Having obtained the CPMVsilica chimaera, silication was achieved via a sol–gel process, using tetraethoxysilane and aminopropyltriethoxysilane, at pH 7 in aqueous buffer and at temperatures no higher than 45°C. The purified dense silicated CPMVsilica nanoparticles can be easily visualized in unstained TEM (transmission electron microscopy) images (Figure 2). In contrast, CPMVsilica before mineralization was not visible in unstained TEM images. The diameter of particles from TEM and dynamic light scattering measurements is ∼32 nm, consistent with an average silica coating on each particle of 2 nm. Dynamic light scattering showed that the particles were monodisperse, and energy dispersive X-ray unambiguously confirmed the presence of silicon and oxygen on the silicated CPMVsilica particles. This is the first example of a cage-like virus being mineralized on its outer surface . We are now exploring how these and other mineralized chimaeras, prepared using this methodology under environmentally benign conditions, may be exploited in various bionanotechnological applications.
TEM images of CPMVsilica chimaera and silicated CPMVsilica particles
SIRV2, a novel nanobuilding block
The archaeal virus SIRV2 is from the family Rudiviridae that infects strains of the archaeal genus Sulfolobus, which is isolated from Icelandic solfataric hot acidic springs with a temperature of 88°C and pH 2.5 [24,25]. It is a hyperthermophilic and acidophilic virus. SIRV2 particles are rod-shaped with dimensions of 23 nm×900 nm, with a central channel of approx. 6 nm that encapsidates the DNA genome. At each terminus of the rod are unique structures: there is a plug of approx. 48 nm length and 6 nm diameter that fills the terminal portion of the cavity, together with three tail fibres of approx. 28 nm length. SIRV2 is composed of two structural proteins. The major CP of ∼20 kDa forms the virus body, with the subunits arranged in a helical confirmation of periodicity of 4.3 nm . The level of minor CP is less than 1% of the major CP. The minor CP of ∼100 kDa has been shown to be located in the tail fibres at the end of the virus particle .
SIRV2, by its nature, is an extremely stable VNP; it is resistant to high temperature and low pH. SIRV2 has also been shown to be resistant to non-natural harsh conditions . For example, SIRV2 remains intact and infectious in DMSO/water mixtures (1:1, v/v) for at least 6 days. These properties make SIRV2 an ideal candidate for chemical modification to produce novel nanomaterials for future technological and/or biomedical applications. We have demonstrated that SIRV2 offers sites for site-specific and spatially controlled attachment of functional ligands . On the surface of SIRV2 are amino acid residues that can be easily addressed, including lysine residues, providing modifiable amine groups, and aspartic and glutamic acid residues, providing modifiable carboxy groups. In addition, the surface of the virion is glycosylated, providing modifiable carbohydrate groups after mild oxidation. The addressability of these groups was probed with biotin, using three different selective bioconjugation chemistries: amines were labelled at pH 7 with succinimide-activated biotin to give a stable amide bond; carboxy groups were activated with 1-ethyl-3-(3-dimethylaminopropyl)carbodi-imide and reacted with biotin hydrazide; carbohydrates were oxidized and reacted with biotin hydrazide to give a stable hydrazone linkage. Biotin can be readily detected with either fluorescently labelled SAv or with immunogold staining by anti-biotin antibodies. We confirmed that SIRV2 particles provide multiple and various attachment sites. Biotin labels were installed at carboxy, carbohydrate and amine sites, but the labelling was different in each case (Figure 3). Covalent attachment of biotins to carboxy groups or carbohydrate gave particles decorated with biotin throughout the virion, both virus body and virus end. In contrast, labelling of amines produced particles where the terminal tail fibres on the end of the virion were labelled exclusively. This selective and spatial control is a property not possessed by other rigid rod-shaped viruses. SIRV2 can therefore be regarded as a new, extremely stable and structurally unique viral nanobuilding block.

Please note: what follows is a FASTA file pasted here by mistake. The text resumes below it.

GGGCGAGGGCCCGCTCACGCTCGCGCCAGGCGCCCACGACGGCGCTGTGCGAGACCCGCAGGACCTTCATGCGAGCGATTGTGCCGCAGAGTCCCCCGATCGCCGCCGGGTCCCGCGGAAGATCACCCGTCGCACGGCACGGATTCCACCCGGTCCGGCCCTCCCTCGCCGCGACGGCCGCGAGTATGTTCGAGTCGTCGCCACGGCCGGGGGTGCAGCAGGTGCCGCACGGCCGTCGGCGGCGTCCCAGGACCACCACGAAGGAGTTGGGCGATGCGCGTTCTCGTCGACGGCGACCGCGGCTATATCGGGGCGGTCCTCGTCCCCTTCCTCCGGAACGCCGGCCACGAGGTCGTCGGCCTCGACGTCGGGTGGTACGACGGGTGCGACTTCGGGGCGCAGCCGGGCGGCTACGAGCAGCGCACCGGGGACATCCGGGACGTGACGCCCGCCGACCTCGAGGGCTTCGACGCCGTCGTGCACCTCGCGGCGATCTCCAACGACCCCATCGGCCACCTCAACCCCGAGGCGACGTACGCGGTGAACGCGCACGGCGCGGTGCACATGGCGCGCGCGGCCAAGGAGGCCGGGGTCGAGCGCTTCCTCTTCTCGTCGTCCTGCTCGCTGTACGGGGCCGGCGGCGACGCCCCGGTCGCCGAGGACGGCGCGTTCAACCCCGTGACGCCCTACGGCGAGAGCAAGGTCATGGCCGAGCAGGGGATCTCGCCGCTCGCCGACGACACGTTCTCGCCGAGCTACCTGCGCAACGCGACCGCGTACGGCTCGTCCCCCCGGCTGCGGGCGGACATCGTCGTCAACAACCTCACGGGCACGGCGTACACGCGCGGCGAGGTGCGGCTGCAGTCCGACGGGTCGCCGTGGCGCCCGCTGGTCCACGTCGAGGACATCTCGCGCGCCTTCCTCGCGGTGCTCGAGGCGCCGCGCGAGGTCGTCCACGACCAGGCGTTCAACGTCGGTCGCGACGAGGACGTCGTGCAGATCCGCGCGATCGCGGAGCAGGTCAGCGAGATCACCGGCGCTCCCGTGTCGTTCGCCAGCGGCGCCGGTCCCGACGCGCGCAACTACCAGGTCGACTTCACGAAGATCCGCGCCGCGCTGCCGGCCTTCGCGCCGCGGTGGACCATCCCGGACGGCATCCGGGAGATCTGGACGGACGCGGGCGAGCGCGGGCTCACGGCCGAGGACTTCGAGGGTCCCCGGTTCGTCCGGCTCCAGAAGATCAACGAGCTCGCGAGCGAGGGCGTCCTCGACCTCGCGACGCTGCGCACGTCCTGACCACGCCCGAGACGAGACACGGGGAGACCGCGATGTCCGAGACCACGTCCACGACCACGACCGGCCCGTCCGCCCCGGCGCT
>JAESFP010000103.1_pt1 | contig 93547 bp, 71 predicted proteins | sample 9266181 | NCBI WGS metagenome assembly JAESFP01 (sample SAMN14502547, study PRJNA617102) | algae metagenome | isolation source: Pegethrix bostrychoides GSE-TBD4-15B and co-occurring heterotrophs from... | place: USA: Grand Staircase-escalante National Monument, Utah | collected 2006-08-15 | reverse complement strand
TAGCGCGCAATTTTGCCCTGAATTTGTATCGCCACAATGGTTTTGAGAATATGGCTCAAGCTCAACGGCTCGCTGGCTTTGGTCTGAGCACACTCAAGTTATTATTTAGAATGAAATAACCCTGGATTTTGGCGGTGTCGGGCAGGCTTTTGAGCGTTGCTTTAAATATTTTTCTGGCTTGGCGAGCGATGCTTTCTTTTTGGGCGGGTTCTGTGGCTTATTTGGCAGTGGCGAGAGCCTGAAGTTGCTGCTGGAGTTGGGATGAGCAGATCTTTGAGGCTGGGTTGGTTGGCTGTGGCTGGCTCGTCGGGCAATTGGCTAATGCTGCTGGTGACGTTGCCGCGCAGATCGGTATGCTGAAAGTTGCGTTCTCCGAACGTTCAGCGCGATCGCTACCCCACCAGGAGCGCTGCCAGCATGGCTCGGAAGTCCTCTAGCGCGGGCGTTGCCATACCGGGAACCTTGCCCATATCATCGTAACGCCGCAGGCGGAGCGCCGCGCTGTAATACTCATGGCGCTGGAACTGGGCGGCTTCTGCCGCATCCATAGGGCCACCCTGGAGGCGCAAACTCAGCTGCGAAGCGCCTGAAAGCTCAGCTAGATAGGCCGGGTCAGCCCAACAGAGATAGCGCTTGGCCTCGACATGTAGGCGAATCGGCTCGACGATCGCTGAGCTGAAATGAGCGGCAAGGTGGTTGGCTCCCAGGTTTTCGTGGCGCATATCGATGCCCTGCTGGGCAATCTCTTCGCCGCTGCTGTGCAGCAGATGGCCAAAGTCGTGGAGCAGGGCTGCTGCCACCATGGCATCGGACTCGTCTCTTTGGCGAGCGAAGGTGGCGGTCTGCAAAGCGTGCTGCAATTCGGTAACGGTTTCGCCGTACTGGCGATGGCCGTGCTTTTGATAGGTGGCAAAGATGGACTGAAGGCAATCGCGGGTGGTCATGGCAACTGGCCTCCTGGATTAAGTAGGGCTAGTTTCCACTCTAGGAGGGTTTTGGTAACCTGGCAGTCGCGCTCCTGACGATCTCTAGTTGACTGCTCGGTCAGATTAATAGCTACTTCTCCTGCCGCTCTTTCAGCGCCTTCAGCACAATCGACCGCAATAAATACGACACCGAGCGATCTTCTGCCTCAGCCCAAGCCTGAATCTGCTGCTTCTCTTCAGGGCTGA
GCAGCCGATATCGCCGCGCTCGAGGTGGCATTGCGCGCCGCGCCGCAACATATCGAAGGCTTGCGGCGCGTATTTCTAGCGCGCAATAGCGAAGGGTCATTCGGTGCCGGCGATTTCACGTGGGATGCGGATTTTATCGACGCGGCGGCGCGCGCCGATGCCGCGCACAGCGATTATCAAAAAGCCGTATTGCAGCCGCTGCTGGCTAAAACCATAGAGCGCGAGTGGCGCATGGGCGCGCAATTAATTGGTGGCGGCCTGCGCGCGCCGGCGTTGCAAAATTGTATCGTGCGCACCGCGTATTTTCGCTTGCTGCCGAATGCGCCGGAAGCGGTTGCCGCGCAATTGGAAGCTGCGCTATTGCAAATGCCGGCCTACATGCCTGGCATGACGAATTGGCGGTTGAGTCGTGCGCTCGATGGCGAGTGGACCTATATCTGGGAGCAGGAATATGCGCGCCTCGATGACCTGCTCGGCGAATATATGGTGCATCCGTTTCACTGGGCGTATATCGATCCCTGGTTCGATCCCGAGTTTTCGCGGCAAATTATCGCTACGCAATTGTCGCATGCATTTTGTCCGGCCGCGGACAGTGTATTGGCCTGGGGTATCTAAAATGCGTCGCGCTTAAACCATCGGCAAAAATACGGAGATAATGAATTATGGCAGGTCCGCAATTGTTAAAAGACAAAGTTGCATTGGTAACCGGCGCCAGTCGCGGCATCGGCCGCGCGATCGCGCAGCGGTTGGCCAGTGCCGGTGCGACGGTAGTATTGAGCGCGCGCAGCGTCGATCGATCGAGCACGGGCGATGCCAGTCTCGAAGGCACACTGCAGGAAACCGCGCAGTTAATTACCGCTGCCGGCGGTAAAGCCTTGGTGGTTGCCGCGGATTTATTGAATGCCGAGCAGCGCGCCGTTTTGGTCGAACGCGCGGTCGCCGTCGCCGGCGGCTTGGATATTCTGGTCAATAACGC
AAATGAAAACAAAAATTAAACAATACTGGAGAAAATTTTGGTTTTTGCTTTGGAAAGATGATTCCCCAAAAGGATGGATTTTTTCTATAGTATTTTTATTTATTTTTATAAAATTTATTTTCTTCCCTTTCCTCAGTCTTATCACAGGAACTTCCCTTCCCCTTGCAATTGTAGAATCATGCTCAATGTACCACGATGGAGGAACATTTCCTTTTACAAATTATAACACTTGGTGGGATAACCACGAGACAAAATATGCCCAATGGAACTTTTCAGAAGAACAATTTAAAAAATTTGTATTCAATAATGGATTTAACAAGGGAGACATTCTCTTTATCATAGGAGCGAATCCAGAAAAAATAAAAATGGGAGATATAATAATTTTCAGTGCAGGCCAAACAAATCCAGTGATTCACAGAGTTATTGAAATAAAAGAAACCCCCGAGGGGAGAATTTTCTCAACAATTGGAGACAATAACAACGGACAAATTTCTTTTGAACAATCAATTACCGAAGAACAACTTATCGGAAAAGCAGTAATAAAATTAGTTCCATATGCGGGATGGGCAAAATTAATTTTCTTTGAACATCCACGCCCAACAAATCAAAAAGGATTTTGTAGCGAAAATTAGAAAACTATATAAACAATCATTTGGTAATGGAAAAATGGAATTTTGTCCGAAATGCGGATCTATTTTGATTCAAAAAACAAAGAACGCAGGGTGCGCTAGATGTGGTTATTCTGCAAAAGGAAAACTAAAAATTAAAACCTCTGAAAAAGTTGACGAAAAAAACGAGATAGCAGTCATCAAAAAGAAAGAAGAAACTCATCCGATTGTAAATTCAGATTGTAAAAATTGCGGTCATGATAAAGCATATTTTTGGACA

Immunogold staining of biotinylated SIRV2 particles using gold-labelled anti-biotin antibodies and TEM
By working at the interface of biology, chemistry and materials science, in those areas of bionanoscience and synthetic biology that exploit biomaterials for the fabrication of new nanomaterials and nanodevices, we have demonstrated the versatility of the plant virus CPMV as a synthon, building block and template. In addition, we have identified and begun to explore the properties of a robust archaeal virus as a new nanobuilding block. Further research in this exciting area is expected, in the fullness of time, to find applications in, among others, nanoelectronics, magneto-storage devices, catalytic or enzymatic nanofactories, biosensors and biomedicine.
Bionanotechnology II: from Biomolecular Assembly to Applications: Biochemical Society Focused Meeting held at Robinson College, Cambridge, U.K., 7–9 January 2009. Organized and Edited by Tony Cass (Imperial College London, U.K.) and Dek Woolfson (Bristol, U.K.).
Members of my group, past and present, and my collaborators are thanked for their contributions to the work described here.
This work was supported by the Biotechnology and Biological Sciences Research Council [Core Strategic Grant to the John Innes Centre and grant number BB/E024939/1] and the EU Marie Curie Early Stage Training Scheme [grant number MEST-CT-2004-504273].